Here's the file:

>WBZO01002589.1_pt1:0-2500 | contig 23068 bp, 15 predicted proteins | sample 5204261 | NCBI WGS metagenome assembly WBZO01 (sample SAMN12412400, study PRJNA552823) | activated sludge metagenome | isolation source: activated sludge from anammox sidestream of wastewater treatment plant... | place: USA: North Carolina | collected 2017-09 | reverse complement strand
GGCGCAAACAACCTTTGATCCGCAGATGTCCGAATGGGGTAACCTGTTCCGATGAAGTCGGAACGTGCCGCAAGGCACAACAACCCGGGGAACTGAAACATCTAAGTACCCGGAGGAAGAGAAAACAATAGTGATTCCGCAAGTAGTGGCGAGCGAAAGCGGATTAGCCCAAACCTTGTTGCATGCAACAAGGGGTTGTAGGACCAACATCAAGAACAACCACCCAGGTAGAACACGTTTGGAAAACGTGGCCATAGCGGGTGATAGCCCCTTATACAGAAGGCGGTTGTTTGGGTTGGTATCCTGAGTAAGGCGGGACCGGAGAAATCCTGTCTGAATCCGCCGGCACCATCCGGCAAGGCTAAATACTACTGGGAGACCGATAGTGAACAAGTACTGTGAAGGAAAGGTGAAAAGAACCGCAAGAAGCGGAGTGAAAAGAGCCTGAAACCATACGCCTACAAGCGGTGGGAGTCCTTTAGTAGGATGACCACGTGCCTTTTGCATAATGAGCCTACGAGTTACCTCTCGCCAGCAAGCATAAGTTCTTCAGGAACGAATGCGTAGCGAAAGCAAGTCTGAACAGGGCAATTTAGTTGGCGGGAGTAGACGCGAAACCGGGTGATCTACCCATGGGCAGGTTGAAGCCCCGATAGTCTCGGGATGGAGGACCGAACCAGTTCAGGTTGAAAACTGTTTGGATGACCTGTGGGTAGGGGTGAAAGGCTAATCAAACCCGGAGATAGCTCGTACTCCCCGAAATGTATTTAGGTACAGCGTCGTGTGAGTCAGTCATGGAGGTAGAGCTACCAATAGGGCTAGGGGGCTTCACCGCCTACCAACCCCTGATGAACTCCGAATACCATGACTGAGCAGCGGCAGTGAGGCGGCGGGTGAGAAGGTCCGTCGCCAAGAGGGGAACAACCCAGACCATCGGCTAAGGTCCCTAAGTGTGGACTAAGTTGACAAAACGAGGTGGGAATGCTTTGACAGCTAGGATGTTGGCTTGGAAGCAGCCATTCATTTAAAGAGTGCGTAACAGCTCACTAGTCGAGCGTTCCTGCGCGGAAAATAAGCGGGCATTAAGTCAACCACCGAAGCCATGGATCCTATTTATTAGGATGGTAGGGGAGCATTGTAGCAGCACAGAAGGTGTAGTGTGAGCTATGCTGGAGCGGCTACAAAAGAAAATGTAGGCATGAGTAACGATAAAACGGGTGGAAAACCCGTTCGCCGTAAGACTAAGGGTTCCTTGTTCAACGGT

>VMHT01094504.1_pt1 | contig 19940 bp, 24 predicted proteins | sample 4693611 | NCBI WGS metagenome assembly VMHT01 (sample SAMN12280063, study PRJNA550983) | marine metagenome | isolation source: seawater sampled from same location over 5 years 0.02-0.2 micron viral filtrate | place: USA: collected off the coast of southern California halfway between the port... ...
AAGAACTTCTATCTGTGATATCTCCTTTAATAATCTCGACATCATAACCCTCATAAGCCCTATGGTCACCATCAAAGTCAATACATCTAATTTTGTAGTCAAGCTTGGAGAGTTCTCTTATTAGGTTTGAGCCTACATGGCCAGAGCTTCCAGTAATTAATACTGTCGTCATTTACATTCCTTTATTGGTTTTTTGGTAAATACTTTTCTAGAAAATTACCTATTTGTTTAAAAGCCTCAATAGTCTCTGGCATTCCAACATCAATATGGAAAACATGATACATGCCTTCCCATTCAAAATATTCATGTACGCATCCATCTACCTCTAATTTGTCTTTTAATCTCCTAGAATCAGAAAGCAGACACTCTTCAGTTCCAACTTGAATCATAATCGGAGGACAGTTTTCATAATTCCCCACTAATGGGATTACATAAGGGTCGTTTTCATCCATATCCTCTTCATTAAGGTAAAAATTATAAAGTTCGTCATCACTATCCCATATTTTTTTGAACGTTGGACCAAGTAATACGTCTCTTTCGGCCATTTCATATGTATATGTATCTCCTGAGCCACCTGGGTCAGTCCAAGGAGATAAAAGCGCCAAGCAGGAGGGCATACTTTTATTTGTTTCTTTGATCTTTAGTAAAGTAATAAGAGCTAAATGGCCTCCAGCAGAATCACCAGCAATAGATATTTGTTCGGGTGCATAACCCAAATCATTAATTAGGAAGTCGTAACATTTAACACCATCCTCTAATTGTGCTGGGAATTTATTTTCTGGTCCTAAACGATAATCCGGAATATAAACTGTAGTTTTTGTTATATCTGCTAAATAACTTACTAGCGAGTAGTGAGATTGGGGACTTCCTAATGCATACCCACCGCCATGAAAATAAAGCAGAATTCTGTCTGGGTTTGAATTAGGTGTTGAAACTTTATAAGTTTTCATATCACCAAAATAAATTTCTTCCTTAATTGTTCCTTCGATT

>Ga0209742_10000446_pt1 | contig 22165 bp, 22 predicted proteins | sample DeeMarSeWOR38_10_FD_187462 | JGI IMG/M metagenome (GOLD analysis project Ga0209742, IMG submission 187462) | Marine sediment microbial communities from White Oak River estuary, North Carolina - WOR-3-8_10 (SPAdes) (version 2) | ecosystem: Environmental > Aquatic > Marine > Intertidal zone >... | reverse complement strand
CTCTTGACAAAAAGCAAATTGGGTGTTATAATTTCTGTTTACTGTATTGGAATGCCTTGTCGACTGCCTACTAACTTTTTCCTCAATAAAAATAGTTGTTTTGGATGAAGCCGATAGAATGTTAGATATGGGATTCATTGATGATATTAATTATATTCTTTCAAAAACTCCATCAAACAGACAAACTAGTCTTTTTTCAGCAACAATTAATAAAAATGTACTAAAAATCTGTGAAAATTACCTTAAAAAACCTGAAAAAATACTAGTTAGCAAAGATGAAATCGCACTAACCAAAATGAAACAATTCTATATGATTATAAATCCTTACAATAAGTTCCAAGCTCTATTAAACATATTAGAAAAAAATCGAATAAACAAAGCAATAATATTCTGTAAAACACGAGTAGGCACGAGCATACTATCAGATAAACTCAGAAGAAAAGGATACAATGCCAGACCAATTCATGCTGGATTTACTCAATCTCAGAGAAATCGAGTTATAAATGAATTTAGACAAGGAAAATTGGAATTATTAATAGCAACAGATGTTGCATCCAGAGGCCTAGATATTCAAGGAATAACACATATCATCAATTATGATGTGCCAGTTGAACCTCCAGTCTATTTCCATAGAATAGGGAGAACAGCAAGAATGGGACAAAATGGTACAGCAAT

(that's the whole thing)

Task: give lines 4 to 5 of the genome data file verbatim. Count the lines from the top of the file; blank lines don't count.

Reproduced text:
AAGAACTTCTATCTGTGATATCTCCTTTAATAATCTCGACATCATAACCCTCATAAGCCCTATGGTCACCATCAAAGTCAATACATCTAATTTTGTAGTCAAGCTTGGAGAGTTCTCTTATTAGGTTTGAGCCTACATGGCCAGAGCTTCCAGTAATTAATACTGTCGTCATTTACATTCCTTTATTGGTTTTTTGGTAAATACTTTTCTAGAAAATTACCTATTTGTTTAAAAGCCTCAATAGTCTCTGGCATTCCAACATCAATATGGAAAACATGATACATGCCTTCCCATTCAAAATATTCATGTACGCATCCATCTACCTCTAATTTGTCTTTTAATCTCCTAGAATCAGAAAGCAGACACTCTTCAGTTCCAACTTGAATCATAATCGGAGGACAGTTTTCATAATTCCCCACTAATGGGATTACATAAGGGTCGTTTTCATCCATATCCTCTTCATTAAGGTAAAAATTATAAAGTTCGTCATCACTATCCCATATTTTTTTGAACGTTGGACCAAGTAATACGTCTCTTTCGGCCATTTCATATGTATATGTATCTCCTGAGCCACCTGGGTCAGTCCAAGGAGATAAAAGCGCCAAGCAGGAGGGCATACTTTTATTTGTTTCTTTGATCTTTAGTAAAGTAATAAGAGCTAAATGGCCTCCAGCAGAATCACCAGCAATAGATATTTGTTCGGGTGCATAACCCAAATCATTAATTAGGAAGTCGTAACATTTAACACCATCCTCTAATTGTGCTGGGAATTTATTTTCTGGTCCTAAACGATAATCCGGAATATAAACTGTAGTTTTTGTTATATCTGCTAAATAACTTACTAGCGAGTAGTGAGATTGGGGACTTCCTAATGCATACCCACCGCCATGAAAATAAAGCAGAATTCTGTCTGGGTTTGAATTAGGTGTTGAAACTTTATAAGTTTTCATATCACCAAAATAAATTTCTTCCTTAATTGTTCCTTCGATT

>Ga0209742_10000446_pt1 | contig 22165 bp, 22 predicted proteins | sample DeeMarSeWOR38_10_FD_187462 | JGI IMG/M metagenome (GOLD analysis project Ga0209742, IMG submission 187462) | Marine sediment microbial communities from White Oak River estuary, North Carolina - WOR-3-8_10 (SPAdes) (version 2) | ecosystem: Environmental > Aquatic > Marine > Intertidal zone >... | reverse complement strand